If you are getting divorced in your 50s or 60s and your children are over the age of 18, child support and child custody will not be a part of the legal process.
But the fact that your kids are adults does not mean that your divorce won’t affect them. Parental divorce might not be as traumatic or life-changing for adult children in their 20s and 30s as it would if the divorce had happened when they were younger. But this event can still lead to shock, anger, or sadness.
If you do not handle the situation properly, you could make things worse for your children and strain your relationships with them. Here are three mistakes people going through gray divorce make when it comes to helping their children process their grief:
- Not acknowledging their feelings. Your divorce will undoubtedly affect the rest of your family. Instead of telling your family how they should feel or discounting their emotions, let them express their feelings without passing judgment on them.
- Making it adversarial. You and your spouse are probably not on good terms right now, but turning the divorce into an ugly fight to “get back” at them can make the pain your children are experiencing worse. Alternatives to divorce litigation like mediation may be a good option if you and your ex can work together in good faith.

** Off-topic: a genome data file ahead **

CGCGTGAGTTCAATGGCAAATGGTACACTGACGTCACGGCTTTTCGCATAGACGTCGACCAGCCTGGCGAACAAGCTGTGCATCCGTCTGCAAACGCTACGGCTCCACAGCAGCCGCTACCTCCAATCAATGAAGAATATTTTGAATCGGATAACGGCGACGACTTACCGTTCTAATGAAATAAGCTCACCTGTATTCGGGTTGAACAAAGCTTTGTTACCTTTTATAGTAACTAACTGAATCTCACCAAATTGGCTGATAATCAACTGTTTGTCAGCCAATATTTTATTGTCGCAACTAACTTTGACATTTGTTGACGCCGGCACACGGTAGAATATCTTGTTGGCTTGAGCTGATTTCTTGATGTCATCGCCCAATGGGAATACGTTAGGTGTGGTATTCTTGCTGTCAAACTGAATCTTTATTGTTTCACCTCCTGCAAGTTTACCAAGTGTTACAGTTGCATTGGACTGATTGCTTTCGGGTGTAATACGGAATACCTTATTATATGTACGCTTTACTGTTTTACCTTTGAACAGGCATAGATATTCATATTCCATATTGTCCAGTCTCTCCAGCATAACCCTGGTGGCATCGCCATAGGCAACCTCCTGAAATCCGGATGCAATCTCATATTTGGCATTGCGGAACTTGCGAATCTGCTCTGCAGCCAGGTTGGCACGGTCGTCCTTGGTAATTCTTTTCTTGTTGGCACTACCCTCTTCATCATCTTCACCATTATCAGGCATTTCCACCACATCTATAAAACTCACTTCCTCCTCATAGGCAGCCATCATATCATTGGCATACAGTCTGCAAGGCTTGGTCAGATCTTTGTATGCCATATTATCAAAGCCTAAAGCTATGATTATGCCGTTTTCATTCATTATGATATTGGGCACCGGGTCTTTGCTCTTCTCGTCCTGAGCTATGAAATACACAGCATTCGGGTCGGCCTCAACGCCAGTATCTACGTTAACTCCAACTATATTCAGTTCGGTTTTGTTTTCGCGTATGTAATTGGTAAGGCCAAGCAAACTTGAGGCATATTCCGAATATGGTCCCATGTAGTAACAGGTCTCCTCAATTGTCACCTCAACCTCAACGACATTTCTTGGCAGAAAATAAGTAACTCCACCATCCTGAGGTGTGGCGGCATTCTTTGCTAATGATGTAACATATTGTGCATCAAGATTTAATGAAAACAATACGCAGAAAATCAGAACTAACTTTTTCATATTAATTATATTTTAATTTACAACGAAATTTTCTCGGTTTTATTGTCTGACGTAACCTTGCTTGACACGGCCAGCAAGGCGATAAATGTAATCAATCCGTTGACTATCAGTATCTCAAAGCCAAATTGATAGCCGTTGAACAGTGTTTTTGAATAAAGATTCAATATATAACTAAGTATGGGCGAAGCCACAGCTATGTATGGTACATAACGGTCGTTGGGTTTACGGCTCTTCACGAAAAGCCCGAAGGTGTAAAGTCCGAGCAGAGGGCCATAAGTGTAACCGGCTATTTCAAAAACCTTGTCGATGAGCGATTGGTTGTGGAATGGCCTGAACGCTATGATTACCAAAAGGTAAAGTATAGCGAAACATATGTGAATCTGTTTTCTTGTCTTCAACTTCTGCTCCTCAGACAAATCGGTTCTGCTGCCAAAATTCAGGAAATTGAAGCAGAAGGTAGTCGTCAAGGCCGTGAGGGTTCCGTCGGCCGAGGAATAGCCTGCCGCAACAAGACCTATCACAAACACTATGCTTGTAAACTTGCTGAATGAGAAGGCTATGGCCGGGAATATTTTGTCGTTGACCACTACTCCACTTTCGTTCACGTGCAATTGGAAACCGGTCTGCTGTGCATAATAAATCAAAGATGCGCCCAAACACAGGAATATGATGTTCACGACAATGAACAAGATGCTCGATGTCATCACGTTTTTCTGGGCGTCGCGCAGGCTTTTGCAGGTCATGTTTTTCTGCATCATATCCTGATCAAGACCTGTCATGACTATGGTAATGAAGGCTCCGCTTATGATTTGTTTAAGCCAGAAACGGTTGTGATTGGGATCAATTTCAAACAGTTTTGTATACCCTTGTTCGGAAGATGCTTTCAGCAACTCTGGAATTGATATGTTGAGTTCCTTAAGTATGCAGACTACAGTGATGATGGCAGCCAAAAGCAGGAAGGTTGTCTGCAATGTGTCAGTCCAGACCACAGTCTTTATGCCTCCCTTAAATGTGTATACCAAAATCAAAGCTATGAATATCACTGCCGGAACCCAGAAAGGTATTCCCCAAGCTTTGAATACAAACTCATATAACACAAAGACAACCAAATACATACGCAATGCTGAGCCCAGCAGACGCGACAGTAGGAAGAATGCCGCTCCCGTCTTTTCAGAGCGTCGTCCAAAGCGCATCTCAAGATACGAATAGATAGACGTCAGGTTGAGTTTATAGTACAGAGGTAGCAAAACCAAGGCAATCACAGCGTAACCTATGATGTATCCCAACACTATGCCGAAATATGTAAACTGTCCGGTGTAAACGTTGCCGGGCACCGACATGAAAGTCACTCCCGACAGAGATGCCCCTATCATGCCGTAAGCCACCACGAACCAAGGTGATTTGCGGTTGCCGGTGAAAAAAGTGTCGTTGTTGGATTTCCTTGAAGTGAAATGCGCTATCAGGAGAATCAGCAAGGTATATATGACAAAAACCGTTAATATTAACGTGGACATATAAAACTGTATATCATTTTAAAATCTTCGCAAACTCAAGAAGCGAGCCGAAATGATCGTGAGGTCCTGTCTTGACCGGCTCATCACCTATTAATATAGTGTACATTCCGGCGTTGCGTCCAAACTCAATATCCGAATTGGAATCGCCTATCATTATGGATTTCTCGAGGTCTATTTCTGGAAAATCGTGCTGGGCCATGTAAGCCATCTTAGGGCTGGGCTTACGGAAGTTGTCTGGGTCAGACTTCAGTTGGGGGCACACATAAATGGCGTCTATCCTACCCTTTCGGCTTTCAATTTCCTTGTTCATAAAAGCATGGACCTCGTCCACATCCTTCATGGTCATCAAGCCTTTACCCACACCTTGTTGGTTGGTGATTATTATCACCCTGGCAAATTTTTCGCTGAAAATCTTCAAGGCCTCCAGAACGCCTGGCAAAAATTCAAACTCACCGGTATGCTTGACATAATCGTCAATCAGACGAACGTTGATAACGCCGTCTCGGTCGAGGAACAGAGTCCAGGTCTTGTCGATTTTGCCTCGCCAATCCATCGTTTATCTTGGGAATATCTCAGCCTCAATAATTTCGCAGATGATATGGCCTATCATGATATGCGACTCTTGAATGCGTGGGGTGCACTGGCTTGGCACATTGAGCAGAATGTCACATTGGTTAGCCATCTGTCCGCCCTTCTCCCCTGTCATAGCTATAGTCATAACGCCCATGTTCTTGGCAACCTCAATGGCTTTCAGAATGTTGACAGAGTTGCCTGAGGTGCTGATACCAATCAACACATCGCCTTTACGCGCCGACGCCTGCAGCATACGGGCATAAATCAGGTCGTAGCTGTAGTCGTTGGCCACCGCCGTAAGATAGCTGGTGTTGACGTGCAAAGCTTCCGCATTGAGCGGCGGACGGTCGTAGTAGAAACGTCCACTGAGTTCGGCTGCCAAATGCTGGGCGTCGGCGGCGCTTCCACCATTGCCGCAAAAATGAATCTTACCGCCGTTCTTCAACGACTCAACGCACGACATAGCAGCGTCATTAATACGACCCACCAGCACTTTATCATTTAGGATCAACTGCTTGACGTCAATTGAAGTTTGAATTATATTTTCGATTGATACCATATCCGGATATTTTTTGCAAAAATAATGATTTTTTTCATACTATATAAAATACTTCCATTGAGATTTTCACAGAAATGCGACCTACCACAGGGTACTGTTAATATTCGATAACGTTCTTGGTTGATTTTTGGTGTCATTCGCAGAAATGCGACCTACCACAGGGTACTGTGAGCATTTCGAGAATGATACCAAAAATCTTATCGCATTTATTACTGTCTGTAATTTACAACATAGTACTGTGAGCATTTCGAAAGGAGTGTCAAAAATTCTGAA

- Putting the kids in the middle. Your children still expect there to be boundaries in your relationship. That means avoiding ranting to them about your ex or discussing private matters. Save those discussions for friends or a therapist.
With respect and sensitivity, you can make your divorce as easy on your adult children as possible. Additionally, it is important to work with a family law attorney who is sensitive to your unique needs and family dynamics.